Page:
8
$\begingroup$

I'm searching a good (and compact) book or online tutorial about multivariate pattern analysis in images with machine learning techniques. I took a machine learning course based on the Bishop text book "Pattern Recognition and Machine Learning" from 2006 but I found it difficult and is currently out of date.

Ideally the book would be oriented to practical applications and related to multivariate pattern analysis in images (image processing). The mathematical foundations and proofs are not important. Most important is that it present a variety of different algorithms and techniques are presented (e.g. SVM etc.) in an easy way with some explanations and perhaps implementation details.

Can someone suggest a good book?

What about the the book "Pattern Classification" from R. Duda, P. Hart, and D. Stork?

$\endgroup$
1
  • $\begingroup$ What do you mean when you write that PRML is "out of date"? It's hard to know what to make of this because the question specifically names SVMs, as a topic you want to know about, but SVMs are also covered in PRML (chapter 7). What makes it out of date? What are the more recent concepts that you want to know about that aren't covered? $\endgroup$
    – Sycorax
    Apr 12 at 20:15

2 Answers 2

5
$\begingroup$

The book by Prince, recommended by @seanv507 is indeed an excellent book on the topic (+1). And while it is not really compact, it has very logical structure and even a generous refresher chapter on probability as well as great focus on machine learning within computer vision context.

However, I'd like to recommend another excellent book on the topic (also freely downloadable), which, while having more focus on computer vision per se, IMHO contains enough machine learning material to qualify for an answer. The book that I'm talking about is "Computer Vision: Algorithms and Applications" by Richard Szeliski (Microsoft Research). One of the advantages of this book versus the one by Price is... narrower margins, which allow for larger font size and, thus, better readability. Also, the book by Szeliski is very practical. Since both books share significant content, but have somewhat different focus, in my opinion, they very well complement each other. All this, among other advantages, makes it very easy for me to highly recommend Szeliski's book.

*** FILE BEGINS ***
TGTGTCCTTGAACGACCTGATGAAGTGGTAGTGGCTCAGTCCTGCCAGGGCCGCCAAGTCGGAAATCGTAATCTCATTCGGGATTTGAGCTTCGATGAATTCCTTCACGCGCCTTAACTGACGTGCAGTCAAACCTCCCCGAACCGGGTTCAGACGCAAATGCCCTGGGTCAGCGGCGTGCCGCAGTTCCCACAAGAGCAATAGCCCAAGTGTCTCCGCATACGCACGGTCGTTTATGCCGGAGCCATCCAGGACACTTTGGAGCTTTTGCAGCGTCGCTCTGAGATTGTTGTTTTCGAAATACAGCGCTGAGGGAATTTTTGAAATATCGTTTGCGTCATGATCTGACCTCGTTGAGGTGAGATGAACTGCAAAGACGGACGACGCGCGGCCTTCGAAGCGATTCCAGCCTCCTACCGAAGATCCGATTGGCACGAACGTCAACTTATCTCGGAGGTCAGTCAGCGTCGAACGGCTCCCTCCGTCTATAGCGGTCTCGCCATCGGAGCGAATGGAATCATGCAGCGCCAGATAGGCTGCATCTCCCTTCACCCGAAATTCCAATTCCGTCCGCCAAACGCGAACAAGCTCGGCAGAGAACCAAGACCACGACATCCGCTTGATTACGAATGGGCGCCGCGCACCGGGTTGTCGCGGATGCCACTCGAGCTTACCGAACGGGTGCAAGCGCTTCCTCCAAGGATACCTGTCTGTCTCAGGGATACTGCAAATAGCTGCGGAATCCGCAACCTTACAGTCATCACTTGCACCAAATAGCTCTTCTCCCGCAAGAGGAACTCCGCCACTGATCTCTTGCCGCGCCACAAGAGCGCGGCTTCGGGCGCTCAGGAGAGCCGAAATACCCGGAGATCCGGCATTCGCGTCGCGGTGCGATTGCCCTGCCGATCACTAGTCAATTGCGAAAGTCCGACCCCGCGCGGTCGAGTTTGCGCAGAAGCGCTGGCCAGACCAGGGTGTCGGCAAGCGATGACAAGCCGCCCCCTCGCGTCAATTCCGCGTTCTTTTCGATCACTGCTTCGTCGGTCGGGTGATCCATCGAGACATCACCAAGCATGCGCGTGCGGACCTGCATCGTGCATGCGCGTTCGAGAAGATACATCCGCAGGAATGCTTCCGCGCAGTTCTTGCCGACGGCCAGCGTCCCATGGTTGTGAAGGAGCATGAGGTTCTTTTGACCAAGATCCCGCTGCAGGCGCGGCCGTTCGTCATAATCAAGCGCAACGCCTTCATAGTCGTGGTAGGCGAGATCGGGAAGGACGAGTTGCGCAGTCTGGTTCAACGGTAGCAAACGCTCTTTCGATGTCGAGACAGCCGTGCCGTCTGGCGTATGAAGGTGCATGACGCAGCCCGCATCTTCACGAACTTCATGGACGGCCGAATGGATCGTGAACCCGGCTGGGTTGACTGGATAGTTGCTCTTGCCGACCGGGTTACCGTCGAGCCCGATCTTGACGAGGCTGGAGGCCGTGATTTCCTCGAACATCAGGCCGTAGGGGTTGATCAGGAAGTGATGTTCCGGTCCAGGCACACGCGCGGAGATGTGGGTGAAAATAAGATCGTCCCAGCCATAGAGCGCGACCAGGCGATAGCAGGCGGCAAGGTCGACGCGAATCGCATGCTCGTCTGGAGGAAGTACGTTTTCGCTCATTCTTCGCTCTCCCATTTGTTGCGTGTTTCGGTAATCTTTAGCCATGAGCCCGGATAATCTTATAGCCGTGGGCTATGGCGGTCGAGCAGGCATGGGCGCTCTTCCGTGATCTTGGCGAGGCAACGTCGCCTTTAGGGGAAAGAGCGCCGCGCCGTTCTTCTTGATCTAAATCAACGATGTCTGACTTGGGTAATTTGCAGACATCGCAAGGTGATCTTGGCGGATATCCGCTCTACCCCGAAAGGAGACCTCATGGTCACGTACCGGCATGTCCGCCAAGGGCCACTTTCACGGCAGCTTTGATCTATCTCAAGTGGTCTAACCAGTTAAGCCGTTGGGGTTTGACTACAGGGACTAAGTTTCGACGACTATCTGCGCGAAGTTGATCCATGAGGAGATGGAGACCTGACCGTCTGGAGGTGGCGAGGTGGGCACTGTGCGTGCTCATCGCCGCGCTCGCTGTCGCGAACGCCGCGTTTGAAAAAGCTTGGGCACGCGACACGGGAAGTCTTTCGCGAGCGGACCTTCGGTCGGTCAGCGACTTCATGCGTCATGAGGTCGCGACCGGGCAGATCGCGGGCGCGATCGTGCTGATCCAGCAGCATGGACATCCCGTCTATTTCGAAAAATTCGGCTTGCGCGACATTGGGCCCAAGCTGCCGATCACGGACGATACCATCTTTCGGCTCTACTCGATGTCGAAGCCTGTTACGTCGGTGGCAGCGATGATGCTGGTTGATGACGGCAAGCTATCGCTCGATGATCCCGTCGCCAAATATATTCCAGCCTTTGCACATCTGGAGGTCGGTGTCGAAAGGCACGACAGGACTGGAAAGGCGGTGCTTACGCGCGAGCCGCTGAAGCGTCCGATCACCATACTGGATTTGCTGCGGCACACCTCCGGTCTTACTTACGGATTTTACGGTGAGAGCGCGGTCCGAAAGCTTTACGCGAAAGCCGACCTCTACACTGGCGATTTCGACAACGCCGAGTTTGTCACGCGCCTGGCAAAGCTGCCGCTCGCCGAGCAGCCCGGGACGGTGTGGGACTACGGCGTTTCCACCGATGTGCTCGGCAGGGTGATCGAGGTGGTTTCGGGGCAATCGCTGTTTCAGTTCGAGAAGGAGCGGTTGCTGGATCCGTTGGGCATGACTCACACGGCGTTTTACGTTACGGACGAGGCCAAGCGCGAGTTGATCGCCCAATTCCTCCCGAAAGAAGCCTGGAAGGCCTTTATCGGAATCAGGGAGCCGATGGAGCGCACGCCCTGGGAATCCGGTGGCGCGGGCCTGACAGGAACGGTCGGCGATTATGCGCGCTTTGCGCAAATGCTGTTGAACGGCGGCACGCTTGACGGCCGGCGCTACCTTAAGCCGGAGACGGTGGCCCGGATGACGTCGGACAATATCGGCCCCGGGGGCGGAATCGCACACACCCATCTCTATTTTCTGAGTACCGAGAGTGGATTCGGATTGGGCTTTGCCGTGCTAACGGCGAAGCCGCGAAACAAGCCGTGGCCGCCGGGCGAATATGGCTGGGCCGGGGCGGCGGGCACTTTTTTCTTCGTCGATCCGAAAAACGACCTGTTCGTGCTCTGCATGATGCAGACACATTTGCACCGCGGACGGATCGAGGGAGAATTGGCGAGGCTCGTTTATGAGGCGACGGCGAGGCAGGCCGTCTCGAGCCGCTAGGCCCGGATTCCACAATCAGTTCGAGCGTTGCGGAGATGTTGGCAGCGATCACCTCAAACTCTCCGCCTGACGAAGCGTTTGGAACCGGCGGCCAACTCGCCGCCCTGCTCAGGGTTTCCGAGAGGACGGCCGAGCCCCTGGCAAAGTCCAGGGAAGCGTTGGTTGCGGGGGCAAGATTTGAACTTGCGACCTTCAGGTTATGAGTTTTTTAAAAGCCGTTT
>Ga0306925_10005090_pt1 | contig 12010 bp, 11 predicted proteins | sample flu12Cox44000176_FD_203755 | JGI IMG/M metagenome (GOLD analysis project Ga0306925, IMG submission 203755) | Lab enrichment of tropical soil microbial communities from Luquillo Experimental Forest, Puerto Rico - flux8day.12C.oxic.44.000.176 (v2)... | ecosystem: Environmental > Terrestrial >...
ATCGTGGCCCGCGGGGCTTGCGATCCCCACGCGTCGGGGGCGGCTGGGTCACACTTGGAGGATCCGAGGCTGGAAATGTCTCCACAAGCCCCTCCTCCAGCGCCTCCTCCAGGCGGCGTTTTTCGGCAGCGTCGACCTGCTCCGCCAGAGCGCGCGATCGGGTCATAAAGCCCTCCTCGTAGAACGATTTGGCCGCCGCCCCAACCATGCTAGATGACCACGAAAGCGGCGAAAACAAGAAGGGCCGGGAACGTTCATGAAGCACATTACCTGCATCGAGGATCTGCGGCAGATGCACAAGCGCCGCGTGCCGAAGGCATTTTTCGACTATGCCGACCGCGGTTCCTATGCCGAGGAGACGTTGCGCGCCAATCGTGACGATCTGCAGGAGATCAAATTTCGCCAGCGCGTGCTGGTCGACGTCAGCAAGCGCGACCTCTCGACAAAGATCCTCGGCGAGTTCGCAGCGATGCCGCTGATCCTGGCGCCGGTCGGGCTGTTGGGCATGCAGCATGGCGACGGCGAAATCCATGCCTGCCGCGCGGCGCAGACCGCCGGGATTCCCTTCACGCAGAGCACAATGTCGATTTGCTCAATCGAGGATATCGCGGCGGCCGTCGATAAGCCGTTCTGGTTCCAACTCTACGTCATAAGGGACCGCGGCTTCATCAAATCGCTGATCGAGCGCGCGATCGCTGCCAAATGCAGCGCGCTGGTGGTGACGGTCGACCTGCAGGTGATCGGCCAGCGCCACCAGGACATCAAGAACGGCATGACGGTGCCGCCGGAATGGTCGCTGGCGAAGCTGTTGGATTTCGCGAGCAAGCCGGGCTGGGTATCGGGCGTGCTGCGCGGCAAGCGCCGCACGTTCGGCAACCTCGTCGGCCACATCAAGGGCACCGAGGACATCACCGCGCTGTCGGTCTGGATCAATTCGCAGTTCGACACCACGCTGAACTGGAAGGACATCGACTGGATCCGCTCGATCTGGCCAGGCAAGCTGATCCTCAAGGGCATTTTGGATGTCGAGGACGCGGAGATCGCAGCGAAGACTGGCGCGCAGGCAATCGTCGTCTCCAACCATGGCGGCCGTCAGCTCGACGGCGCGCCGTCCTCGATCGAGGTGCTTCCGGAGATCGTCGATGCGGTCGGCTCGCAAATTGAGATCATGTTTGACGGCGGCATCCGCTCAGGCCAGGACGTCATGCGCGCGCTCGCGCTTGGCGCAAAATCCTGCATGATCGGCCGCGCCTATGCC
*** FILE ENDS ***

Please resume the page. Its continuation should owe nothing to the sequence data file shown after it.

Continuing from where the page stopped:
$\endgroup$
4
  • 1
    $\begingroup$ Thank you, I will have a look at the book, but of course I cannot read a lot of books. I think I will read one book from the beginning to the end and from other books only some chapters for new techniques. So I have to decide on one book. $\endgroup$
    – machinery
    Apr 12, 2015 at 20:01
  • $\begingroup$ @user1684118: You're welcome and good luck! $\endgroup$ Apr 12, 2015 at 23:31
  • 1
    $\begingroup$ (+1) Even though this answer is from 2015, it's still valuable today. The second edition of Szeliski's book was published in 2022, and includes expanded sections on machine learning, neural networks/deep learning, as well as new sections on new technologies such as SLAM and VIO. $\endgroup$
    – Sycorax
    Apr 13 at 16:16
  • $\begingroup$ @Sycorax Thank you for your kind words and for the update on the book. $\endgroup$ Apr 13 at 20:55
5
$\begingroup$

I would recommend Computer Vision: Models, Learning, and Inference by Simon Prince the pdf is available (free) to students at the above link. It is exactly aiming at combining ML and image processing

$\endgroup$
1
  • $\begingroup$ Thank you very much. In detail, I have to do multivariate pattern analysis of images. Is this book also ok with this? $\endgroup$
    – machinery
    Apr 12, 2015 at 19:59

Your Answer

By clicking “Post Your Answer”, you agree to our terms of service, privacy policy and cookie policy

Not the answer you're looking for? Browse other questions tagged or ask your own question.